As Fall is upon us, we look ahead to 2009 and a great lineup of REEF travel opportunities. Our partners at Caradonna Dive Adventure have helped us put together an exciting Field Survey schedule, including St. Croix, Bermuda (with Ned and Anna DeLoach), and Grenada on the Peter Hughes Winddancer (with Paul Humann). These week-long projects are led by experts in fish identification and include great diving, learning, and camaraderie with like-minded divers and snorkelers. Your non-diving companions are welcome on all of the land-based projects. There will also be several Lionfish Research Project expeditions, which allow participants to get first hand experience in this exploding invasive species issue. Be sure to check out all of these trips, posted online at http://www.reef.org/fieldsurveys/schedule. And remember that it's not just on REEF Trips that you can Make Dives That Count! You are encouraged to conduct surveys during your personal dive vacations farther afield and on local weekend dives in your own backyard. Be sure to order survey materials through the REEF Online Store before you leave and check out what species you are likely to see with the Geographic Summary Reports. And while you are waiting for your tank to be filled, it's fun to tell the folks at the dive shop what you are doing. Being a REEF ambassador helps spread the word about the Volunteer Survey Project and the value that fishwatching adds to your experience in the water. We hope that you will join us in making dives that count in 2009. We are kicking off the year with a Field Survey to St. Lucia led by new REEF Executive Director, Lisa Mitchell. To find out more or to book your space, please contact our dedicated travel specialist at 877-295-7333 (REEF), REEF@caradonna.com. And be sure to download our 2009 Trip Flyer!
Don't Just Blow Bubbles This Summer! Participate in the 18th Great Annual Fish Count. An exciting lineup of free identification seminars and survey dives are being organized around the country by REEF partners. Check out the GAFC Website for more details and to find out how to organize your own GAFC event. And be sure to watch the GAFC calendar of events to see what's being planned in your area.
Summer Fundraising. Be sure to watch your inbox in a few weeks for an important message from REEF co-founder Paul Humann about our semi-annual fundraising drive.
A Big Win-Win: Have a Great Dive Trip and Support REEF. There are still some spaces left on 2009 REEF Field Survey Trips. Still to come in 2009 are REEF Field Survey trips to Key Largo with Ned and Anna DeLoach, Bermuda (again with Ned and Anna), Curacao and Cozumel.
Coming Soon -- Online Data Entry 2.0. An updated version of our Online Data Entry interface will be debuted in a few weeks. This version incorporates many of the suggestions that have been submitted over the years by our members, as well as the capability to submit surveys from the Northeast (Virginia - Newfoundland) and the Tropical Eastern Pacific (Baja - Galapagos Islands). We hope that this will facilitate an increase in surveying in these important regions. To log your data online, visit http://www.reef.org/dataentry/login.php.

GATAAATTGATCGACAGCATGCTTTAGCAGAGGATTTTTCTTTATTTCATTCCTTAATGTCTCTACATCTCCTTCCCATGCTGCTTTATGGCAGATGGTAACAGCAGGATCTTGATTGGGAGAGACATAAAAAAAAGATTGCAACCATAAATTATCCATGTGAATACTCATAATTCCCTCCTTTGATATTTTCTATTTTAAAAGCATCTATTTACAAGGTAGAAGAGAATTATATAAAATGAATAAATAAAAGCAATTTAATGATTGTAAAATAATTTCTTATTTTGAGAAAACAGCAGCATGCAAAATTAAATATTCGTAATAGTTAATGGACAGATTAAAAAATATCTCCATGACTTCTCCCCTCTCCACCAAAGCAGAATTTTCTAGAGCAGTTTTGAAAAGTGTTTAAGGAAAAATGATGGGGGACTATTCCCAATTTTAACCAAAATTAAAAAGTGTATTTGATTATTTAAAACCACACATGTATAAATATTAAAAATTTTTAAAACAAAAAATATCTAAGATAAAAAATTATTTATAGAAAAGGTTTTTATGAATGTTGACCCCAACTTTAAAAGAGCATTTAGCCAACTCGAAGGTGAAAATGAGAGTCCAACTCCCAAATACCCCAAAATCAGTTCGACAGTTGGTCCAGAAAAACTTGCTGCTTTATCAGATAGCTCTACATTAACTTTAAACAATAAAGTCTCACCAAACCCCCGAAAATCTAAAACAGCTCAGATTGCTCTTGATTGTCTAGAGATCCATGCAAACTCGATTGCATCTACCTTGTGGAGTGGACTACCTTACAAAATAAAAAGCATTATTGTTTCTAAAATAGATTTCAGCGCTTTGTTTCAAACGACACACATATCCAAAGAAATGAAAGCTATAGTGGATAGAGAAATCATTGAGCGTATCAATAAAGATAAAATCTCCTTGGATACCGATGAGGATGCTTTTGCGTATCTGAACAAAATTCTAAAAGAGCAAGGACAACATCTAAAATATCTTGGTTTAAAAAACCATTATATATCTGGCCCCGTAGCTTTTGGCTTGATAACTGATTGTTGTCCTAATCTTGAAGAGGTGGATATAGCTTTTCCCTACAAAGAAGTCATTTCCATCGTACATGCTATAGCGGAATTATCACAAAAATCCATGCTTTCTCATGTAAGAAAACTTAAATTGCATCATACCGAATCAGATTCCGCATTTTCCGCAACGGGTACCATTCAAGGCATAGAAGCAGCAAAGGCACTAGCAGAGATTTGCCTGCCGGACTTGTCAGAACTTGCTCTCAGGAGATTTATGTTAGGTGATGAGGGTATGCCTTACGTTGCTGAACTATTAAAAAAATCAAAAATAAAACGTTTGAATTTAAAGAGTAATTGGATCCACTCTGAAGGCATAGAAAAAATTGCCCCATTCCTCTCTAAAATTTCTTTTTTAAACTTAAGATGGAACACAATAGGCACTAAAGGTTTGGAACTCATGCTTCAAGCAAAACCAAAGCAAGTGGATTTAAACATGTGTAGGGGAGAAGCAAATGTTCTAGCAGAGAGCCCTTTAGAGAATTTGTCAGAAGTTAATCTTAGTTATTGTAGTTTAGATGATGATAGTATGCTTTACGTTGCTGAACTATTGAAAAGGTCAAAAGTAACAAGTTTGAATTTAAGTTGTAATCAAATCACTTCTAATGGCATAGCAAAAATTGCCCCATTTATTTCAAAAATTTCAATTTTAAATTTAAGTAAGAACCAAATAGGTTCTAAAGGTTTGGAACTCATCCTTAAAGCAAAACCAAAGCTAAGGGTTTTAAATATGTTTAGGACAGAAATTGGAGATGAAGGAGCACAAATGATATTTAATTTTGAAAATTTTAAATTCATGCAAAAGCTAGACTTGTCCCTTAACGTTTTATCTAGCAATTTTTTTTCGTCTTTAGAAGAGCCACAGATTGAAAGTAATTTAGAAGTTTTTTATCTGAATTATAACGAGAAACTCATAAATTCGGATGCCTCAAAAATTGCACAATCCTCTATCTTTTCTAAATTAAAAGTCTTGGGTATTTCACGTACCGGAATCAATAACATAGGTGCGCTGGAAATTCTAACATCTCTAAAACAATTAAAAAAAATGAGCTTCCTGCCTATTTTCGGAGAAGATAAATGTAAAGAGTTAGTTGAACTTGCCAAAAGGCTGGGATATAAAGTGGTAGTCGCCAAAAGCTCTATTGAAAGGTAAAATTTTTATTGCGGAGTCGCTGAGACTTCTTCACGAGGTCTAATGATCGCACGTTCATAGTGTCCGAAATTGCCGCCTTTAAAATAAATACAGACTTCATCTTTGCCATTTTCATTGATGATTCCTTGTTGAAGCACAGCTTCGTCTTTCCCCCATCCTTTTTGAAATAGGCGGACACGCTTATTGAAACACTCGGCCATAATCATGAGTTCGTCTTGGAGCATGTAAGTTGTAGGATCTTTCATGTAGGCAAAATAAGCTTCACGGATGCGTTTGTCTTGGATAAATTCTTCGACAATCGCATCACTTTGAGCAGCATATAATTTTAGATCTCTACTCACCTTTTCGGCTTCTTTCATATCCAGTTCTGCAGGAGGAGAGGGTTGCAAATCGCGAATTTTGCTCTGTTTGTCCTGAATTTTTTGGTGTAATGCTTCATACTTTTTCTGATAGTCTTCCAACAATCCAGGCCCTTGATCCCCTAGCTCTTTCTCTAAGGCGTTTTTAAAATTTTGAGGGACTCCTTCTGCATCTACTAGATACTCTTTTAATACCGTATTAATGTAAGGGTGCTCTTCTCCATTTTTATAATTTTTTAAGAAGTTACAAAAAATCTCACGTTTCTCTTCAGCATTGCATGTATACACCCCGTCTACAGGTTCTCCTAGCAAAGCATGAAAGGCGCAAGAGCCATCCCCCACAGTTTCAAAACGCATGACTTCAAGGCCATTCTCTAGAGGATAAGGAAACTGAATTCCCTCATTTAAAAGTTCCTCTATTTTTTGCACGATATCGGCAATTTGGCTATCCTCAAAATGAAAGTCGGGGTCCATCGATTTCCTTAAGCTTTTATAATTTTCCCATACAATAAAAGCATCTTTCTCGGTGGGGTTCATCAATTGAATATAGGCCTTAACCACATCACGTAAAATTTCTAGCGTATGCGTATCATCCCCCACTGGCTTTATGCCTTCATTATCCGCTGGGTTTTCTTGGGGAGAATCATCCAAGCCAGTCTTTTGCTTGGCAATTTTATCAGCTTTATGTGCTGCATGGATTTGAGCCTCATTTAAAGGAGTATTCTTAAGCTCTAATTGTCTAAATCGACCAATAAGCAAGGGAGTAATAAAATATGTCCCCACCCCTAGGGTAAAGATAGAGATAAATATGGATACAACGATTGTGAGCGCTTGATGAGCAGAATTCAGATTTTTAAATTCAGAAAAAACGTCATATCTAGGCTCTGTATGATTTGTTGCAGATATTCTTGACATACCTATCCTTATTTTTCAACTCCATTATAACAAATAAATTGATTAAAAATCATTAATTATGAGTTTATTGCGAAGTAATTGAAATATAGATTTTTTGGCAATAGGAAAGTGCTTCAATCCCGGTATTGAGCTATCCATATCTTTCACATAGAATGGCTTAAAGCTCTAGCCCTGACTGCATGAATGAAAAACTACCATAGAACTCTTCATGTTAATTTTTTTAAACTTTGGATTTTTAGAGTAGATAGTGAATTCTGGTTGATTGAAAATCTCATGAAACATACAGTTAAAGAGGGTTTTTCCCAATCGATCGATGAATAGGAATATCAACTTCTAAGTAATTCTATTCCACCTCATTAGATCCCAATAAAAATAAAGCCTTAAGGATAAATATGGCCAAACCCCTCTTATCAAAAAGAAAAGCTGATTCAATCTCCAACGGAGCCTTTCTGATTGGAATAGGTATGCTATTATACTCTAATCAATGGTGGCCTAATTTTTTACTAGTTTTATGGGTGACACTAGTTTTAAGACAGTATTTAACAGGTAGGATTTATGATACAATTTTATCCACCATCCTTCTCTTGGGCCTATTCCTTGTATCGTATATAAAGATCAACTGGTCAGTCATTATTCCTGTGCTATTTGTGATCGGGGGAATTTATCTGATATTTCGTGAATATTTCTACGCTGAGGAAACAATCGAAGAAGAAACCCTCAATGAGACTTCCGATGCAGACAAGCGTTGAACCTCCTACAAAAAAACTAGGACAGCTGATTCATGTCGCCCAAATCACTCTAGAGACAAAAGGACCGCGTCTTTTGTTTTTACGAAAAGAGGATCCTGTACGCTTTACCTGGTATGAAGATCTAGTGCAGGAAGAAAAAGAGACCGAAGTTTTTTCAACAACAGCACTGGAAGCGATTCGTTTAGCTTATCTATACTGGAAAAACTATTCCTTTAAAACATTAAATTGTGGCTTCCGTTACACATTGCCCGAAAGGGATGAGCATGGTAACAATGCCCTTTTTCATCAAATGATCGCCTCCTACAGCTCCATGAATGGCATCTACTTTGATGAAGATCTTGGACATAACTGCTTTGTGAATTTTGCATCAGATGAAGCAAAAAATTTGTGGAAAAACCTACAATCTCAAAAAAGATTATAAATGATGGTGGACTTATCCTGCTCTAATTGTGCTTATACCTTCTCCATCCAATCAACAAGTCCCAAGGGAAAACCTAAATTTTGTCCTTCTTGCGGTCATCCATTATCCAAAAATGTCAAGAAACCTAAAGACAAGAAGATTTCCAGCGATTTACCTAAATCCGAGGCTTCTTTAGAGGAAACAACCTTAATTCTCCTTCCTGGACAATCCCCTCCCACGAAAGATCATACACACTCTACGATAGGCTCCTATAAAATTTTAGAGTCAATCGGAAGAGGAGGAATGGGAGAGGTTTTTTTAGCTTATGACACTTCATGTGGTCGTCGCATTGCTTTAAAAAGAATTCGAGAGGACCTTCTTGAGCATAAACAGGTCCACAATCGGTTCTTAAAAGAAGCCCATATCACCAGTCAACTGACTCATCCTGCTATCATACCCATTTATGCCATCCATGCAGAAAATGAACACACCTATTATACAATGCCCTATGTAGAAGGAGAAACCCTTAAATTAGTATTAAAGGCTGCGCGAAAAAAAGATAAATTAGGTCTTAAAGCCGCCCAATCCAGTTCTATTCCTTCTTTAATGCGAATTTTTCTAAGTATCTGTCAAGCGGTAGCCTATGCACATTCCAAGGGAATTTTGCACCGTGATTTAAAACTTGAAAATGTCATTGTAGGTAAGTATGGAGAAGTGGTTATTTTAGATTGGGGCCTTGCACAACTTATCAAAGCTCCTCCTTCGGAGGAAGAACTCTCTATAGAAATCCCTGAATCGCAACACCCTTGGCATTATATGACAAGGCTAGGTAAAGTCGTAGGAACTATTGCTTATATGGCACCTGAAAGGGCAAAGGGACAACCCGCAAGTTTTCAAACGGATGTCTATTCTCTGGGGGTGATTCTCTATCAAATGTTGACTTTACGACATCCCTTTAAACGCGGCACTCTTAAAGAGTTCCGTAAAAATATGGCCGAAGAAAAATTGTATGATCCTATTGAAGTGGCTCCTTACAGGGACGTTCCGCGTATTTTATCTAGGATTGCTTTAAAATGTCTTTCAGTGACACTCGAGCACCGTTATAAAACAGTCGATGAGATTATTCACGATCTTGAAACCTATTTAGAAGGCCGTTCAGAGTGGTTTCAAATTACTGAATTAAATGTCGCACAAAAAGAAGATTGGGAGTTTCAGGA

Once again, REEF participated in the dive industry show, DEMA. We showed off all of the cool REEF gear, including our new lionfish t-shirts, which were a hit, as well as all of the REEF survey essentials. We also spoke with many dive instructors who were looking for new types of classes to teach. The REEF Fish ID curricula certainly fit the bill. A lot of networking was done and new friends made. And lots of people signed up for a free REEF membership. Thanks to generous sponsorship by Sherwood Scuba, we were able to host visitors and spread the word about REEF in a large double booth. As always, we couldn’t have done it without the help of several REEF volunteers. A big thank you goes to Jim and Mary Jo Davis, Robyn Churchill, Tom and Kay Wells, Lureen Ferretti, Deb Deavers, Beth Olsen, Andy Dehart and Park Chapman for all of their help at the REEF booth. Paul Humann and Anna DeLoach also spent a considerable time in the booth, to the delight of the dive community that happened to pass by! All in all, a truly enjoyable experience!
Tired of not knowing who’s who on your underwater adventures? REEF is again offering FREE marine life ID classes this year in California. REEF Instructor and Outreach Coordinator Janna Nichols will be teaching these fun and informative classes at several locations. Learn how to identify many common California fish, invertebrates and algae, and how to do REEF surveys and become part of this worldwide citizen science program. This class will change the way you dive. Find one near you and join the fun!
California Fish ID:
- Saturday, June 5th, 10am-2pm, Long Marine Lab, Santa Cruz
- Wednesday, June 23rd, 6-9pm, Ocean Institute, Dana Point
- Thursday, June 24th, 6-9pm, Aquarium of the Pacific, Long Beach
California Invertebrate/Algae ID:
- Friday June 25th, 6-9pm, Aquarium of the Pacific, Long Beach
Practice Survey Dives, experienced or new surveyors all welcome!
- Friday, May 14th, Sundiver Express. Special for REEF: $95
- Sat, June 26th, Sundiver. Special for REEF: 3 tanks $100
Sign up and pay for dives by calling Sundiver at: 562-594-6968
Register for one, or any combination of events, online
Sponsored by REEF with support from Aquarium of the Pacific, UCSC Long Marine Lab, The Ocean Institute and Sundiver.
Classes are informative, fun and free, but registration is required. To register go to: http://www.pnwscuba.com/critterwatchers/calclasses.htm